Saturday, October 2, 2010

The Social Network

This is not a movie about Facebook. Let's just get that out of the way.

On the surface, The Social Network is a story about Mark Zuckerberg, the founding of his Facebook empire, and the lawsuits involved. But ... well, no it's not. This is a movie, not an episode of Biography or a History Channel special. And that's the main thing to remember going into this. Mark Zuckerberg and the other characters in The Social Network are just that - characters in a story. It's *based* on real events, but there's a good bit of fiction and connecting dots as well.

I need to do something substantial to get into the clubs. ... Because they're exclusive, and fun, and they lead to a better life.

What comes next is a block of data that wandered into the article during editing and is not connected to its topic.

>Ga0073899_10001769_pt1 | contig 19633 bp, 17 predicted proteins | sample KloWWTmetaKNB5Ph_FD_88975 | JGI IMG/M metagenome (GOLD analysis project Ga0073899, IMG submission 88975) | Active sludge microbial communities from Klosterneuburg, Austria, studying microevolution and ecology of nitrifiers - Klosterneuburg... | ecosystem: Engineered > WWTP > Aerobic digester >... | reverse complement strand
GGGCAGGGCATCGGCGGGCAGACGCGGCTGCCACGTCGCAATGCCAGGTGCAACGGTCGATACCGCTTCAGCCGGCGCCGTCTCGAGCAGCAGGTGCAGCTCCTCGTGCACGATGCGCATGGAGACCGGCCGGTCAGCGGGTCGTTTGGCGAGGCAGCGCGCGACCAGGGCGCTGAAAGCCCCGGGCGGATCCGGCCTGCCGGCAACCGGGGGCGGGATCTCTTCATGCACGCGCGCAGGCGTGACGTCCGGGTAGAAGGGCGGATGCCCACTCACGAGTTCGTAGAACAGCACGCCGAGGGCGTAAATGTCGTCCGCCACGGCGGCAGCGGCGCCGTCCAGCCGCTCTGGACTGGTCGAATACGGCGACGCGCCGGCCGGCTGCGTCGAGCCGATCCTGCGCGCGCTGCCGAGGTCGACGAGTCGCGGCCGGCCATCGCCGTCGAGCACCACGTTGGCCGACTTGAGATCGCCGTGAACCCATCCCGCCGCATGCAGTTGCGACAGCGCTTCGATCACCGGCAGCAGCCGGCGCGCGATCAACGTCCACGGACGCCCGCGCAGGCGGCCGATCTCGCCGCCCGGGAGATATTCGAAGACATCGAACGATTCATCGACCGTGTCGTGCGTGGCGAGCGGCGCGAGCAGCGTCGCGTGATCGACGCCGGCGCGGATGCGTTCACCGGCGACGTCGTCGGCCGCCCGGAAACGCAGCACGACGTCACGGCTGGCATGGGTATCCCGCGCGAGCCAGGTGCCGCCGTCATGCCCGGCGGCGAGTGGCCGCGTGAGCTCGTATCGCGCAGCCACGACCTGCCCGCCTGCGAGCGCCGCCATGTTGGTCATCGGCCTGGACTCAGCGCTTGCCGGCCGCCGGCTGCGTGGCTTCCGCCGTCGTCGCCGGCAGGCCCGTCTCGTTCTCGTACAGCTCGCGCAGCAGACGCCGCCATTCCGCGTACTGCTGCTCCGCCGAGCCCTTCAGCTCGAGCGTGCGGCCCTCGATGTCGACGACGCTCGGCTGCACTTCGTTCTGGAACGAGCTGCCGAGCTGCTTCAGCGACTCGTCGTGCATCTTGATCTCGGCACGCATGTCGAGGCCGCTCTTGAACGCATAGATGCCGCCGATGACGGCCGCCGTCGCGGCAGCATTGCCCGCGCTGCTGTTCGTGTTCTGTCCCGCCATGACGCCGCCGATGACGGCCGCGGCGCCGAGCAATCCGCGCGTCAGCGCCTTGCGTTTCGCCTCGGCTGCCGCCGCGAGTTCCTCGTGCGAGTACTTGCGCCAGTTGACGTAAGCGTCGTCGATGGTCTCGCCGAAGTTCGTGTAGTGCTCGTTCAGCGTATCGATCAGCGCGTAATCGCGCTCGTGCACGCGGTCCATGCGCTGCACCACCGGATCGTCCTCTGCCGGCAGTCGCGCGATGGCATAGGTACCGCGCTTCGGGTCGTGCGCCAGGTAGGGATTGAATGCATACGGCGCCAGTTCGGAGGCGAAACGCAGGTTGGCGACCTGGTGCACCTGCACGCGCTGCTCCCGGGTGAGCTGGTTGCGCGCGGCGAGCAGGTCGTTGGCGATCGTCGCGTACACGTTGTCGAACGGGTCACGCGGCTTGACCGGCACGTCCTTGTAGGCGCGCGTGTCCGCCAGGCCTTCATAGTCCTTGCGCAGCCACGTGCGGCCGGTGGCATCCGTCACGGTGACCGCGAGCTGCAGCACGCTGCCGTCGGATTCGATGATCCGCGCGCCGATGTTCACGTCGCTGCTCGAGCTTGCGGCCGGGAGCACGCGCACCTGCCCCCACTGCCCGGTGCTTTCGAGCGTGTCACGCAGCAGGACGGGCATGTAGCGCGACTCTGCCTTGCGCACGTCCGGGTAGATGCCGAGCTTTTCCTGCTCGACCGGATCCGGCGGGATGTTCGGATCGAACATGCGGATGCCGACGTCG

The movie starts with a dizzying conversation between Zuckerberg (played absolutely brilliantly by Jesse Eisenberg) and his girlfriend Erica (played by Rooney Mara). Great acting aside, you should know at this point (if you didn't already) that this film was written by Aaron Sorkin, a fact which may or may not mean anything to you. If you remember the rapid fire, mega-smart dialogue in The West Wing, this is, if you can imagine it, even more intense than that. Imagine a much less charming Sam Seaborn on a date with a girl he likes but who he feels is beneath him. There are so many levels to the conversation in this scene, that it's difficult to keep up; I almost wish there had been subtitles, but they'd have gotten in the way. Mark, a sophomore at Harvard, is having about ten conversations to Erica's one. His voice is very clipped and controlled, but the conversation itself is spiraling out of control so fast that he doesn't even register when Erica suddenly announces that they're not dating anymore. I say suddenly, because I honestly think the decision was that quick - like, she went on this date with a guy who sometimes annoyed her but who she truly liked, and then in the space of a few minutes like turned to contempt. She shreds him with an epic burn that all the reviews I've read quote word-for-word but I won't here, because you need to just experience it. And Mark runs home to his dorm to take it out on her. On the internet.